It happened because while the pot was simmering (i.e. when it looked like nothing was happening) A LOT of things were happening.
I have a friend in the entertainment industry who told me the following story: One day, allegedly… Megan Fox called her husband because she was trying to make Mac & Cheese and couldn’t figure out why the water wasn’t boiling. Apparently she put a pot of water on the stove but nothing was happening. She didn’t understand that water takes time to boil!
Be smarter than Megan Fox! Understand that water needs time to simmer before it boils.
You can’t go straight to boil without simmering.
If you want to lose weight, you have to “simmer.” Chasing a fad diet is like choosing the one million dollars instead of the penny. It might be great temporarily, but the results are finite. Instead, find the few habits that you can do every day. Walk a little more… eat a little less… but do it consistently. And the results will keep giving.
Don’t look for the short term reward now, look for the long-term reward later. In other words, let it “simmer.” When you simmer your experience, it leads to exponential results — the “Finally!” moment where all your hard work finally comes to a boil.
“Simmering Experience Increases Exponential Results.”
You want to be on the SExIER Curve.
You don’t want to be on the dreaded DIARRHEA Drop-off, which is the equivalent of your life shitting its pants. Let’s refresh our memory of the graph:
D.I.A.R.R.H.E.A. stands for “Daily Inactivity Activates Receding Responsibility; Hope’s Erased & Abandoned.”
How often have you said this: “I can’t wait ‘til I have a day off so I can just rest and do nothing.”
I’m guilty of it.
Sometimes, a good day’s rest is exactly what we need. Unfortunately, instead of being a rare treat, if we’re not careful, inactivity can command and dominate our lives.
This applies to just about everything. Every day you don’t exercise, every time you let an argument with your spouse go unresolved, every time you don’t do the thing that you know you’re supposed to do, you get pushed closer to the DIARRHEA Drop-off.
The more you ignore your daily responsibilities, the more you erase your hope for the future until it’s abandoned entirely.
“Daily Inactivity Activates Receding Responsibility; Hope’s Erased & Abandoned.”
Let’s pick an example everyone can relate to: Brushing Your Teeth.
If you don’t brush and floss tonight, nothing will happen (other than some bad breath). If you don’t do it tomorrow, your teeth will still be okay. In truth, they’ll be fine for a long time, because just like the “simmer” period on the SExIER Curve, there’s a long tail on the DIARRHEA Drop-off where it looks like nothing is happening. Then one day, your tooth falls out. That’s the “Oh shit!” moment when you realize that your mouth just crapped its pants.
The point is that every decision you make has the potential for either long-term rewards or consequences. These consequences are easy to ignore, because they’re so far down the road that our “ape brain” doesn’t recognize the cause and effect. Our ape brain needs results immediately.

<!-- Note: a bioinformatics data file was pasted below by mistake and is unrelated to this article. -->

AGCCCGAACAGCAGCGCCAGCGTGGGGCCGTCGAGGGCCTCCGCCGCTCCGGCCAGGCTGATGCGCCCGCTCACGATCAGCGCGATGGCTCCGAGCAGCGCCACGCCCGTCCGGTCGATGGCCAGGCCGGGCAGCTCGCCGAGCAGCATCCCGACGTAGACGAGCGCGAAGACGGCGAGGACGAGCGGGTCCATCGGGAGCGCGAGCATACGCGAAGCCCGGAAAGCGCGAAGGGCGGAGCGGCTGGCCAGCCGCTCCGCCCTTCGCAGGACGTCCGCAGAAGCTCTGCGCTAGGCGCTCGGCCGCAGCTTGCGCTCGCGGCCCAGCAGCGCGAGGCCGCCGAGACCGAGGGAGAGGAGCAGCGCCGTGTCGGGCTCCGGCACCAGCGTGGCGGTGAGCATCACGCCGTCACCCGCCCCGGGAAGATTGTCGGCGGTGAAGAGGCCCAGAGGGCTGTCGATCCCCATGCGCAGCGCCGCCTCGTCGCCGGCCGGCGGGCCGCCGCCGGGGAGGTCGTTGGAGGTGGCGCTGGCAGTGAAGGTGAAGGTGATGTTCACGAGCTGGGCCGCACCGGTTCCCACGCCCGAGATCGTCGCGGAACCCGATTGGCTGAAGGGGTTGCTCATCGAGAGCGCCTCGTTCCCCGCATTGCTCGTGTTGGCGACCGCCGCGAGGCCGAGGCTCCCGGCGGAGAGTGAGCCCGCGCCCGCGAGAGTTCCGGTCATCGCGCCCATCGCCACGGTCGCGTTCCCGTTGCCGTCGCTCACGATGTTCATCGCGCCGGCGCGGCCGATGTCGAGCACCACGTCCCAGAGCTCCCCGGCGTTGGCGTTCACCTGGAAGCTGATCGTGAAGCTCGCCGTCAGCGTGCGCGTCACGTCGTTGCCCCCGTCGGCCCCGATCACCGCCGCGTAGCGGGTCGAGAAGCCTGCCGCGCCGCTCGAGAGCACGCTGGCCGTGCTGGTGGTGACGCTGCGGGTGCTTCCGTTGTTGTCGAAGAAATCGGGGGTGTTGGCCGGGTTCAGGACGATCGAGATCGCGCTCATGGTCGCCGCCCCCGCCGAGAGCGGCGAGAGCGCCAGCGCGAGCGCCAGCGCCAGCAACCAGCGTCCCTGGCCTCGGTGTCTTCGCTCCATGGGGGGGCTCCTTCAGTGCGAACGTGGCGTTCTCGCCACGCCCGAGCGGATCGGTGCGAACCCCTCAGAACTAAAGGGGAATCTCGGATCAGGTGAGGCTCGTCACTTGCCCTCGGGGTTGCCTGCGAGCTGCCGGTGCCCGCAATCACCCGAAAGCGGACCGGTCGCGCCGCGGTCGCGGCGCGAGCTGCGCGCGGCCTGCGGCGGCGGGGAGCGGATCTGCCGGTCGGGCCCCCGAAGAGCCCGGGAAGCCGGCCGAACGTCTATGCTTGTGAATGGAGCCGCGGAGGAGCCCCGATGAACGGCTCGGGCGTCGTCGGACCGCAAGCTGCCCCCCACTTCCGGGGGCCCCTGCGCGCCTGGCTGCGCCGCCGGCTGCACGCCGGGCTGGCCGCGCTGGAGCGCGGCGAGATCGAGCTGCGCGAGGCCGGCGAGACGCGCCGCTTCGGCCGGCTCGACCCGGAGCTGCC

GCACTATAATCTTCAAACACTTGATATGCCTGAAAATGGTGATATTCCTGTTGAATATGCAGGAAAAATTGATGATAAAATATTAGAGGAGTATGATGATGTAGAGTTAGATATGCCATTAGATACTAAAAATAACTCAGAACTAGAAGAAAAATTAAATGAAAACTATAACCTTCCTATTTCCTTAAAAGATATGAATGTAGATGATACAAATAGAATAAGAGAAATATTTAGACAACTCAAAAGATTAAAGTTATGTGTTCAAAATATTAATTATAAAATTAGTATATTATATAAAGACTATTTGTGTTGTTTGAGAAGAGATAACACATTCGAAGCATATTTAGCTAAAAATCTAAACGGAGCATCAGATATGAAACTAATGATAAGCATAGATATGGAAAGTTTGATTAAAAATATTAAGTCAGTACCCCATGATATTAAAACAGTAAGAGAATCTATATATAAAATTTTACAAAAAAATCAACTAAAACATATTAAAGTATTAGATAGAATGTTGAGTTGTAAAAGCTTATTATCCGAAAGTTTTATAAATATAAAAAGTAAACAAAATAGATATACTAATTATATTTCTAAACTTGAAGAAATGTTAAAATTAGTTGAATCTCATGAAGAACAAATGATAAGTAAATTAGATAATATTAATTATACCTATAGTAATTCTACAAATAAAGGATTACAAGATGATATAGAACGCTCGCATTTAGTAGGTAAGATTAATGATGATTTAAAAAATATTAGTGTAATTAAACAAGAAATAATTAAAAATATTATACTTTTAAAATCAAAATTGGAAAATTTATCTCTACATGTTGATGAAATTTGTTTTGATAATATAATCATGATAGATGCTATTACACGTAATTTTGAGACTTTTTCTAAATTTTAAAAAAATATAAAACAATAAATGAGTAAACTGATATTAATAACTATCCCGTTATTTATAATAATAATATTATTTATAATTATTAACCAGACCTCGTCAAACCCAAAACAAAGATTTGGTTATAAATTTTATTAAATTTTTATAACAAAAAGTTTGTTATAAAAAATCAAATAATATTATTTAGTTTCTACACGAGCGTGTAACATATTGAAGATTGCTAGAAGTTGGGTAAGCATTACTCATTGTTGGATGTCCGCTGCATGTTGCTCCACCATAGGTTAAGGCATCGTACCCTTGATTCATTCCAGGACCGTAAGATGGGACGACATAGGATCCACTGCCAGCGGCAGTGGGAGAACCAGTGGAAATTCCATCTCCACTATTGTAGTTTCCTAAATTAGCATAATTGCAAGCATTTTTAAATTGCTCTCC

But life isn’t immediate, and we need to be smarter than our ape brain. Rewards and punishments take time to develop.
Every decision you make either slides you into the SExIER Curve, or dips you into the DIARRHEA Drop-off. There’s no in-between. And yes, inactivity is a decision.
Truth be told, most of us never reach the “Finally!” moment or the “Oh shit!” moment because our decisions are such a mixed bag of good and bad. We’ll floss one day but not the next because we’re “too tired.” We’ll eat salad and kale chips one week, then pig out on fried cheese and pork doodles the next. We’ll hit the gym for a few days, then take the rest of the month off.
And that’s fine if you want to stay in the middle. It’s tough to make the right decisions day after day after day. It goes against our biological programming.
But screw our biological programming! We can program ourselves to be much, much more!
Therefore, I offer you the following challenge:
Pick out one habit. It doesn’t matter if it’s a bad habit you want to stop or a good habit you want to start — just pick one. Something simple. Now choose the option that puts you on the SExIER Curve and do it today. Just for today. And if you can do it today, you can do it tomorrow, right? So do it again. Repeat this for one month.
Don’t worry about making the right choice in the future. Just worry about making the right choice today. Tomorrow will become today, so focus on the now.
Whatever your chosen habit is, don’t choose the option that puts you in the DIARRHEA Drop-off. Keep it on the SExIER Curve!
Do this for one month. Then see how you feel.
Maybe you’ll want to keep testing yourself. Maybe you’ll find that you’re much stronger than you thought you were.
Because contrary to popular belief, it’s not the major decisions that shape our lives; it’s the tiny, seemingly insignificant minor decisions that make us into the person we are today.
Who do you want to be tomorrow?
“Be a better person tomorrow. Make a better decision today.”
— The Unknown